If there is anything we've learned from recent baseball history, it is that the good teams make the obvious moves when the time comes to make them, but the great teams make the right moves when no one else sees them.
To my mind, the best recent example of the difference between obvious moves and good moves comes from the Ken Williams Era in Chicago. After the 2004 season, Williams traded Carlos Lee to the Milwaukee Brewers for Scott Podsednik and allowed Magglio Ordonez to sign with the Detroit Tigers as a free agent.
With two moves, Williams had gotten rid of two of his team's best power hitters. He also made his team leaner, faster, and better defensively, and the White Sox ended up winning the World Series with pitching and defense instead of home runs and strikeouts.
Then, just as quickly as he had assembled his team, Williams dismantled it, trading away Aaron Rowand, the best defensive center fielder in the American League, for big lumbering power hitter Jim Thome. He also traded away Orlando Hernandez and Chris Young to the Arizona Diamondbacks for flashy but home run prone Javier Vazquez.
The White Sox haven't been to the ALCS since.
After having made excellent moves to get to the World Series twice—including cutting ties with Thome as well as Bobby Abreu; bringing in guys like Jayson Werth and Shane Victorino on the cheap; sending Michael Bourn to the Astros for Brad Lidge; signing defense-specialist Pedro Feliz—the Phillies have started making the obvious moves, and haven't necessarily benefitted from them.
Acquiring Cliff Lee at the trade deadline last season was necessary, and it was a good deal, but the Phillies gave up prospects to do it. To turn around and give up even more prospects in order to acquire Roy Halladay but toss Lee to the Mariners was a questionable decision.
Giving Raul Ibanez a three-year deal at 37 to come play in the DH-less National League was a stretch. Giving Ryan Howard a $25 million-per-year extension 18 months before his current contract expires was both questionable in terms of both timing and amount.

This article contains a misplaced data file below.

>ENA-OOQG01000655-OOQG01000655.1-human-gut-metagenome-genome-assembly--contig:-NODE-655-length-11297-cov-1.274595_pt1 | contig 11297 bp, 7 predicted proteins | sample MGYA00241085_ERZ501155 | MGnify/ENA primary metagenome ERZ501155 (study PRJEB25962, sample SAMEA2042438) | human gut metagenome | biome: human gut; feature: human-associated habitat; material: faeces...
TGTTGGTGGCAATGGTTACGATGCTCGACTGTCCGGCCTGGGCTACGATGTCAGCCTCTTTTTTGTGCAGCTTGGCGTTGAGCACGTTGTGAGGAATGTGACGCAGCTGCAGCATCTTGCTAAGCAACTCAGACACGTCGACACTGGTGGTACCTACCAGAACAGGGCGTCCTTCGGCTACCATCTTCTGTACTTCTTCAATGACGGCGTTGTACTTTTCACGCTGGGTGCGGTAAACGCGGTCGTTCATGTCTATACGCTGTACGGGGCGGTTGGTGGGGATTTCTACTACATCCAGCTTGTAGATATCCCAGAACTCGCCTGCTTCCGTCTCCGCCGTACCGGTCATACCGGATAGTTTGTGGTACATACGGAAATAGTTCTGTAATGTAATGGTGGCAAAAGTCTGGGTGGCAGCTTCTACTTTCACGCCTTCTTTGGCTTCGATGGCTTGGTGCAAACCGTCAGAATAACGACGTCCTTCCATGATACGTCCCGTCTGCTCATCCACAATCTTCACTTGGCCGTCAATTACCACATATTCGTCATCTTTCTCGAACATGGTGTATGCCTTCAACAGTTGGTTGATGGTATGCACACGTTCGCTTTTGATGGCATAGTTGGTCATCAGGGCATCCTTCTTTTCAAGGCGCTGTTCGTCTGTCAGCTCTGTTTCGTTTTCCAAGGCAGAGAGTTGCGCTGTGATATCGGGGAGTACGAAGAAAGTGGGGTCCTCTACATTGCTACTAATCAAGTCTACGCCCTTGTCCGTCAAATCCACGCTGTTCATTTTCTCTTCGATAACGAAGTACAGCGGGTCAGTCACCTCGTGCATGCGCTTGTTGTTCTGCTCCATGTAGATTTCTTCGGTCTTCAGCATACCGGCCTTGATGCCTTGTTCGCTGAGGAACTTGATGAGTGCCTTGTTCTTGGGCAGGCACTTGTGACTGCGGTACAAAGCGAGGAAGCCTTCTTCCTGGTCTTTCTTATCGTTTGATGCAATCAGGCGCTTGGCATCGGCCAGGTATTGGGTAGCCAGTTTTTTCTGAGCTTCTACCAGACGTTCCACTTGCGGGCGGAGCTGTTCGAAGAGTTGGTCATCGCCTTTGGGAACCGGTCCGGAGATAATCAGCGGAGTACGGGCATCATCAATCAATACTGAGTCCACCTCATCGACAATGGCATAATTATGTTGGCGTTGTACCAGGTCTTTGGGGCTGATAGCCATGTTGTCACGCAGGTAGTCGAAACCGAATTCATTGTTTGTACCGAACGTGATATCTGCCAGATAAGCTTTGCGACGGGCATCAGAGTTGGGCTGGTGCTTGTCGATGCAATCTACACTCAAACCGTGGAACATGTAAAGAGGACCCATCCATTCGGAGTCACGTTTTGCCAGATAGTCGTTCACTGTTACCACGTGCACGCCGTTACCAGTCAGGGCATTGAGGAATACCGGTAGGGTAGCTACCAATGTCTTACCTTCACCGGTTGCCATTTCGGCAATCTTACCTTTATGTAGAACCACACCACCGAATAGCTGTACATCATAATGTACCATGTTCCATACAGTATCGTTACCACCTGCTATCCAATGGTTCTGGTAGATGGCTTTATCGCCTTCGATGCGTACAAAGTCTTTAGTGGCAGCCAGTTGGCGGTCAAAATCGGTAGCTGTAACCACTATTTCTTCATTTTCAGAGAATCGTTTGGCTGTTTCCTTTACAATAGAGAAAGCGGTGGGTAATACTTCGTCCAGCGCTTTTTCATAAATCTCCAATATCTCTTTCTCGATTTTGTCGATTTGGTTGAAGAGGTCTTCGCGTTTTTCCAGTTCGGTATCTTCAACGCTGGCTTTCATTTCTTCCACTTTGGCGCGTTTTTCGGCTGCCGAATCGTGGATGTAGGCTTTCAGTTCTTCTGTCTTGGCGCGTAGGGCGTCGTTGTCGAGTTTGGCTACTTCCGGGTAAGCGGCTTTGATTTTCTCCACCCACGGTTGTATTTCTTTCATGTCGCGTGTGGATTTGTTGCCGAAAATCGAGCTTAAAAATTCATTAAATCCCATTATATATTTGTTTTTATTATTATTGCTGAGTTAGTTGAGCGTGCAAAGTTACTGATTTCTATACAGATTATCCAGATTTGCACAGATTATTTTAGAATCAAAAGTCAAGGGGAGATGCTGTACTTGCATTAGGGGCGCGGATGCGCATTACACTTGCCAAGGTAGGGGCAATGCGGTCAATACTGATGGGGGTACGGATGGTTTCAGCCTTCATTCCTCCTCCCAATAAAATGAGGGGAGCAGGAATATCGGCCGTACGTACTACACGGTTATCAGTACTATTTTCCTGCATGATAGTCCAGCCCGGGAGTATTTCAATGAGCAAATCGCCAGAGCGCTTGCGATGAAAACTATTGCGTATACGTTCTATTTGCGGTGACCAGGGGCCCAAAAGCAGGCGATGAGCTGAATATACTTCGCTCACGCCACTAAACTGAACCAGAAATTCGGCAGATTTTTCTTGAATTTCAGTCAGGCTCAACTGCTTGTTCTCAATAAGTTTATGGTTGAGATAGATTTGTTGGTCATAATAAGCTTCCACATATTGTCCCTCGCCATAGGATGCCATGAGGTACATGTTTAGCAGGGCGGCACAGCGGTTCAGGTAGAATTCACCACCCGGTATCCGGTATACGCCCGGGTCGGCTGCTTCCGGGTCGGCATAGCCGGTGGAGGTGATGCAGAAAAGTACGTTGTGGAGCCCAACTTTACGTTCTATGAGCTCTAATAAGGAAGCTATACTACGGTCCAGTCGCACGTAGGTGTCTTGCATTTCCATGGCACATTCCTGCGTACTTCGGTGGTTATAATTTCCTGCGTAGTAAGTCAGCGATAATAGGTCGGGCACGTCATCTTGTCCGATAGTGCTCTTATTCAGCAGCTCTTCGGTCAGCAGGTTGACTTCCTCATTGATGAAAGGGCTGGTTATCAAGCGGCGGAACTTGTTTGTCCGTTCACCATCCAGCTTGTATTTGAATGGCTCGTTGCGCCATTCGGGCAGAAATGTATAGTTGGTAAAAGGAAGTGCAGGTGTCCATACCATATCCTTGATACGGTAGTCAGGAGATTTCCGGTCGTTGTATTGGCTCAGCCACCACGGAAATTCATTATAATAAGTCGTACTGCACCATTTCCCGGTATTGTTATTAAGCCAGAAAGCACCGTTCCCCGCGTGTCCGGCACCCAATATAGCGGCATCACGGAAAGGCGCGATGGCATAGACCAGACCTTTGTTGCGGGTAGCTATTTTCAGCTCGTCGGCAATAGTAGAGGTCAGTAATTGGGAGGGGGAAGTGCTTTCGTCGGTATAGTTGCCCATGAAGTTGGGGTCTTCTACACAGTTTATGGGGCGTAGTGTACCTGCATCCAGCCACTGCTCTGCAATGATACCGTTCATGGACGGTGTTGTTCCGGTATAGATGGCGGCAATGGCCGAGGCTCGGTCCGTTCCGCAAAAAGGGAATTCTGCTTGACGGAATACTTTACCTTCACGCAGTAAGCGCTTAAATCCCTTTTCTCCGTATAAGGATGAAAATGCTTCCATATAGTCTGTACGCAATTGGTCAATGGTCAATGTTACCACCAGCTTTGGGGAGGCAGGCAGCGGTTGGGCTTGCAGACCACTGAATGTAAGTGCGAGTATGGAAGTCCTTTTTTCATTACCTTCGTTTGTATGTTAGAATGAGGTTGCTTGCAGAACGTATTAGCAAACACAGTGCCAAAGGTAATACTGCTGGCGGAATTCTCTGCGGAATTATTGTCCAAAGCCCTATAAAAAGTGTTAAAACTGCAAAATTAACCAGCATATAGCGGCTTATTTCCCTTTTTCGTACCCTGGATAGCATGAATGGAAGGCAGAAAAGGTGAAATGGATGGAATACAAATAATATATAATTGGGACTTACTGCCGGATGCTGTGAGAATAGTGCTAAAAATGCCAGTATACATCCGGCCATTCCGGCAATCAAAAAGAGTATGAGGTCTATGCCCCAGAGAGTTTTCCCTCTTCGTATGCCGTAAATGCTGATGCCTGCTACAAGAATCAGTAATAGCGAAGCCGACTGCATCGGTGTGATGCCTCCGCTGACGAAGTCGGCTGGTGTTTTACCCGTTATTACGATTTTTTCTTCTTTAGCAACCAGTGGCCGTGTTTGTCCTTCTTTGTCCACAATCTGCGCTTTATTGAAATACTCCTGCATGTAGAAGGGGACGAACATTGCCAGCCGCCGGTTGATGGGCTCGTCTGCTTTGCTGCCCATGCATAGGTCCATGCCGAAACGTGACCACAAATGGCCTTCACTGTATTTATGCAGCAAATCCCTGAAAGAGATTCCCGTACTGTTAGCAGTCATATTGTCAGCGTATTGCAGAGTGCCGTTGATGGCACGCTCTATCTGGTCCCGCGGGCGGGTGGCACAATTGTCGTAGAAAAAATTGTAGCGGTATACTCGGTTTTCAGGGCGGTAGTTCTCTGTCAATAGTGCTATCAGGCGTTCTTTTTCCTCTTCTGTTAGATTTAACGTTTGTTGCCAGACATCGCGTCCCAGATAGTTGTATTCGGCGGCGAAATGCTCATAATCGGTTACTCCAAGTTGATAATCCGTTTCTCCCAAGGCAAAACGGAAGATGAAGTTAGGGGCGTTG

And now it appears as though the Philadelphia Phillies have come to a crossroads with another one of their players, and Amaro has a chance to once again make either the obvious move or the right move.
We're talking, of course, about Jayson Werth.
Make no mistake about it: Werth has been one of the guys that have gotten the Phillies to the World Series twice, and he's been a good contributor at the plate and in the field. The Phillies initially envisioned Werth as a platoon outfielder with Geoff Jenkins of all people, but he proved himself worthy of an everyday spot in the order.
Since taking over right field on an everyday basis in 2008, Werth has hit 60 home runs, driven in 166 RBI, and scored 171 runs in two seasons. In 2010, Werth already has 26 doubles—tying a career high in just 80 games—along with 51 runs, 48 RBI, and 13 home runs.
Werth is, of course, a free agent after this season. Regarding Werth's presence on the open market, his agent had this to say:
"It's apparent that Jayson is going to be the No. 1, premier position player available. He'll be the only true five-tool player, and I expect if he does not sign back with the Phillies there would be many suitors for him. In a true free market, there should be many suitors. And he's also the same age as Ryan Howard."
Look, I like Jayson Werth, but let's not get carried away. Werth is a good player, but he has also benefited greatly from playing for the Phillies.